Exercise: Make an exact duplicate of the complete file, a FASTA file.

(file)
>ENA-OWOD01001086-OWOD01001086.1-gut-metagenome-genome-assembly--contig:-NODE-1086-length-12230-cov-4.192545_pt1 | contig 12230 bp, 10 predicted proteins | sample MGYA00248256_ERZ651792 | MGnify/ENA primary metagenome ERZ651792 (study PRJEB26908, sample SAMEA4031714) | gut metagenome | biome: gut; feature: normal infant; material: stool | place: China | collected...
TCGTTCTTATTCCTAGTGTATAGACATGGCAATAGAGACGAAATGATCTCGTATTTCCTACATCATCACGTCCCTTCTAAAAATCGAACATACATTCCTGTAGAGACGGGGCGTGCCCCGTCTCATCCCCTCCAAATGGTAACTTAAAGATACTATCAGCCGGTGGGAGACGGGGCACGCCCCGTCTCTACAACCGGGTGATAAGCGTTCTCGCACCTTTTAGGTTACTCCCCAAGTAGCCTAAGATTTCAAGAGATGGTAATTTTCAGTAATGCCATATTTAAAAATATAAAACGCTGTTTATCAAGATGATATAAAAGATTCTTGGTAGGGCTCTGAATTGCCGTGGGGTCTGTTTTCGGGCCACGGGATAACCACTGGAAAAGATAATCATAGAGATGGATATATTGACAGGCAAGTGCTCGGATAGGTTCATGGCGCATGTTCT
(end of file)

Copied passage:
>ENA-OWOD01001086-OWOD01001086.1-gut-metagenome-genome-assembly--contig:-NODE-1086-length-12230-cov-4.192545_pt1 | contig 12230 bp, 10 predicted proteins | sample MGYA00248256_ERZ651792 | MGnify/ENA primary metagenome ERZ651792 (study PRJEB26908, sample SAMEA4031714) | gut metagenome | biome: gut; feature: normal infant; material: stool | place: China | collected...
TCGTTCTTATTCCTAGTGTATAGACATGGCAATAGAGACGAAATGATCTCGTATTTCCTACATCATCACGTCCCTTCTAAAAATCGAACATACATTCCTGTAGAGACGGGGCGTGCCCCGTCTCATCCCCTCCAAATGGTAACTTAAAGATACTATCAGCCGGTGGGAGACGGGGCACGCCCCGTCTCTACAACCGGGTGATAAGCGTTCTCGCACCTTTTAGGTTACTCCCCAAGTAGCCTAAGATTTCAAGAGATGGTAATTTTCAGTAATGCCATATTTAAAAATATAAAACGCTGTTTATCAAGATGATATAAAAGATTCTTGGTAGGGCTCTGAATTGCCGTGGGGTCTGTTTTCGGGCCACGGGATAACCACTGGAAAAGATAATCATAGAGATGGATATATTGACAGGCAAGTGCTCGGATAGGTTCATGGCGCATGTTCT